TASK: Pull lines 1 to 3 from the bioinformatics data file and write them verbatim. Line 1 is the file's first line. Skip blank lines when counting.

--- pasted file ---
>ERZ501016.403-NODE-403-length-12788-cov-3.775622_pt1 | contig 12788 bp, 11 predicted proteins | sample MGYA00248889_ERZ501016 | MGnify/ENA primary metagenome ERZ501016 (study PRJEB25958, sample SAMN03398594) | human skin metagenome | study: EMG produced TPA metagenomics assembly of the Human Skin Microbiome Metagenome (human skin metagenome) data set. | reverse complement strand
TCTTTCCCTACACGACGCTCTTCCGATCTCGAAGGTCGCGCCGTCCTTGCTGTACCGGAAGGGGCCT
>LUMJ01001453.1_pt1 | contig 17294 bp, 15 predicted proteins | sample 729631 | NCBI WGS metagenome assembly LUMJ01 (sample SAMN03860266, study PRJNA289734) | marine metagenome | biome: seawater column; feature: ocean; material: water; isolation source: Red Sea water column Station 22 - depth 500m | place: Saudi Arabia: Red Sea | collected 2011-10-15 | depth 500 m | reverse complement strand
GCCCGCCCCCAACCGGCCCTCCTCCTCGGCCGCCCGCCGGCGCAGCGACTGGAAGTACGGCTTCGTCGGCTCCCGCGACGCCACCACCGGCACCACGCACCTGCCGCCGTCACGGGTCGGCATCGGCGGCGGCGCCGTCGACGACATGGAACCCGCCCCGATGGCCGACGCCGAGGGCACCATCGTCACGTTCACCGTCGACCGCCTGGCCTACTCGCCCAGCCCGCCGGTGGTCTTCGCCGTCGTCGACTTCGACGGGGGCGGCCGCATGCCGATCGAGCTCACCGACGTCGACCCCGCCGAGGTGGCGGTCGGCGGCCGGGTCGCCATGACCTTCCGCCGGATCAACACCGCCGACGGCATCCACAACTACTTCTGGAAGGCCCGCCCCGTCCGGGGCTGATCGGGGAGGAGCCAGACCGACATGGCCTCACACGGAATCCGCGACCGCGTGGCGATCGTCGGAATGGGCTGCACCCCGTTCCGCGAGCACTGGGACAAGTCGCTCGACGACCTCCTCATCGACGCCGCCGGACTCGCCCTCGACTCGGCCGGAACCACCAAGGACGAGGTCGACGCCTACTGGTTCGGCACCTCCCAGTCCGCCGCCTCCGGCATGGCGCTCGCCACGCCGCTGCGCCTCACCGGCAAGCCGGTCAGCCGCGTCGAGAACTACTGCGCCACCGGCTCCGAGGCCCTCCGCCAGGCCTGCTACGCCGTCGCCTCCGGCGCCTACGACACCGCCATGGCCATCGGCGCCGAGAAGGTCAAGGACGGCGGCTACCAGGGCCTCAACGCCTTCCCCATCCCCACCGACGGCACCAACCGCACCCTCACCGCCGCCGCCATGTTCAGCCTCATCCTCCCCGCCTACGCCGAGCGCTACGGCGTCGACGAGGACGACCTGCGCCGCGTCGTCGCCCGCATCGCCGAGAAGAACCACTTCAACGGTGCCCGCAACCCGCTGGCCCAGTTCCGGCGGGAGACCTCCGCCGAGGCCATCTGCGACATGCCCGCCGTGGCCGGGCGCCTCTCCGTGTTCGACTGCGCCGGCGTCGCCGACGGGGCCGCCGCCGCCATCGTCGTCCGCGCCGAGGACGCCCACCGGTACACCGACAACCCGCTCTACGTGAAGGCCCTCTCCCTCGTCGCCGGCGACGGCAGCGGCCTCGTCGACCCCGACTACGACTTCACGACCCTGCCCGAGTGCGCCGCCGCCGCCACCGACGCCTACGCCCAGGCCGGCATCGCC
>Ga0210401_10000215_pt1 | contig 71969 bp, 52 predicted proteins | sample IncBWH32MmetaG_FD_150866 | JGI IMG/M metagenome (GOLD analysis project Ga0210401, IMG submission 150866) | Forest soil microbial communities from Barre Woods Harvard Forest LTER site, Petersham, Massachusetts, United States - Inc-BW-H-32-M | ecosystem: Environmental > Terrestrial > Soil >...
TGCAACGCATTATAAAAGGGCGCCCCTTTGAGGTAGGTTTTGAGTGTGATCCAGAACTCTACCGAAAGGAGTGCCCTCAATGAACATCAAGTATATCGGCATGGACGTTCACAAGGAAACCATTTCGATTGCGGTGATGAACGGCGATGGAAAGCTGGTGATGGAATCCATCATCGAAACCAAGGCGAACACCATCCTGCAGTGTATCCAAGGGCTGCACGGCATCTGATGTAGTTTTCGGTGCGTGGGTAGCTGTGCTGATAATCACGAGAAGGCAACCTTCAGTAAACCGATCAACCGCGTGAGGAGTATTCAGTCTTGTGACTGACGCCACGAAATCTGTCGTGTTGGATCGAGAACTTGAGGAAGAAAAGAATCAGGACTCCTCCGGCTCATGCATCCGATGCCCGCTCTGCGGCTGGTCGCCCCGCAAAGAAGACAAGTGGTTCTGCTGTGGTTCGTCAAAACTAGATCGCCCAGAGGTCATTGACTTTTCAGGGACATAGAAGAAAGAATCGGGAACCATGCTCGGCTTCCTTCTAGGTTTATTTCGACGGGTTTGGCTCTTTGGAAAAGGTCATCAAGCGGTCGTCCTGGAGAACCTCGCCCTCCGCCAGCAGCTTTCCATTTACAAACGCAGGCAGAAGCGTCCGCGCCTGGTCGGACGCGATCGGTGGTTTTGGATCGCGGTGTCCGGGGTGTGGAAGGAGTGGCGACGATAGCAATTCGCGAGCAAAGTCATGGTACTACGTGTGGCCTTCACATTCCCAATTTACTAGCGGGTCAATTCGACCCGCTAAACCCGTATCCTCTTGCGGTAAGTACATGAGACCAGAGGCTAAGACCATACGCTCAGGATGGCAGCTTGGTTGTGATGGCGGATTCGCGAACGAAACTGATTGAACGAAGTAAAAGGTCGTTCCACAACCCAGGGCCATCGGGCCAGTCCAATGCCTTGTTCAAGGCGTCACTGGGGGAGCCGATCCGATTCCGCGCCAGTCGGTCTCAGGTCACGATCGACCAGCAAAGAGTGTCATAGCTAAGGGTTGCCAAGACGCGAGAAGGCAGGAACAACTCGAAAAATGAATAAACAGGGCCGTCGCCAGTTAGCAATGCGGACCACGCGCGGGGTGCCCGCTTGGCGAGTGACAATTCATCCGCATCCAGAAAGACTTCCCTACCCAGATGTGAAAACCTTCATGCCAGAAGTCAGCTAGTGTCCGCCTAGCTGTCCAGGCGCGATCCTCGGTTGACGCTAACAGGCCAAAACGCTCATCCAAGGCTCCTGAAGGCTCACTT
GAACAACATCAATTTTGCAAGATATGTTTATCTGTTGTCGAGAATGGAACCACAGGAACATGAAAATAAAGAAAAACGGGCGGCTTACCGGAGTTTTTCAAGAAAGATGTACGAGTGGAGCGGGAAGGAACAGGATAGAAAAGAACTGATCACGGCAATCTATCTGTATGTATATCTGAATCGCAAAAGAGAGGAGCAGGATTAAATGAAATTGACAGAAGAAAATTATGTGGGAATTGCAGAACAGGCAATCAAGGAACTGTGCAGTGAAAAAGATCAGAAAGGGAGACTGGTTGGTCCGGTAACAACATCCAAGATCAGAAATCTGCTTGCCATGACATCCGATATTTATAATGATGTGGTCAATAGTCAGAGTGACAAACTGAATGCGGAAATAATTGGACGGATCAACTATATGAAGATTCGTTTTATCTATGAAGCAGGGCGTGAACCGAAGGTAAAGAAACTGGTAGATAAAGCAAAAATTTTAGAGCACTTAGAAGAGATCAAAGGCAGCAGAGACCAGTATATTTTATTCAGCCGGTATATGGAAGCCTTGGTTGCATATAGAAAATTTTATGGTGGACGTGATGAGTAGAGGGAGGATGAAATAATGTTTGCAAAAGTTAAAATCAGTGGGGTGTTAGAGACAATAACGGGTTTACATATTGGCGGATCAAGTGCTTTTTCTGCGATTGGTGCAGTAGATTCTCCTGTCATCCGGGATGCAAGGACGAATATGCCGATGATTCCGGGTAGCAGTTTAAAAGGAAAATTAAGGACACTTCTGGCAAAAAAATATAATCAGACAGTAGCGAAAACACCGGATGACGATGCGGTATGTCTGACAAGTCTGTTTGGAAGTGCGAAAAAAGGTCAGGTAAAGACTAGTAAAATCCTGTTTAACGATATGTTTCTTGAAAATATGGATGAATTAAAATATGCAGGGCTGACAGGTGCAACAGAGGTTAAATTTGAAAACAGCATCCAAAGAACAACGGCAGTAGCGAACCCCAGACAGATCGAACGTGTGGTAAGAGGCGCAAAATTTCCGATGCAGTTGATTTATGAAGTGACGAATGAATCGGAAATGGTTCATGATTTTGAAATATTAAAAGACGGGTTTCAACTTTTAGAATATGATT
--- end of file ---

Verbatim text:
>ERZ501016.403-NODE-403-length-12788-cov-3.775622_pt1 | contig 12788 bp, 11 predicted proteins | sample MGYA00248889_ERZ501016 | MGnify/ENA primary metagenome ERZ501016 (study PRJEB25958, sample SAMN03398594) | human skin metagenome | study: EMG produced TPA metagenomics assembly of the Human Skin Microbiome Metagenome (human skin metagenome) data set. | reverse complement strand
TCTTTCCCTACACGACGCTCTTCCGATCTCGAAGGTCGCGCCGTCCTTGCTGTACCGGAAGGGGCCT
>LUMJ01001453.1_pt1 | contig 17294 bp, 15 predicted proteins | sample 729631 | NCBI WGS metagenome assembly LUMJ01 (sample SAMN03860266, study PRJNA289734) | marine metagenome | biome: seawater column; feature: ocean; material: water; isolation source: Red Sea water column Station 22 - depth 500m | place: Saudi Arabia: Red Sea | collected 2011-10-15 | depth 500 m | reverse complement strand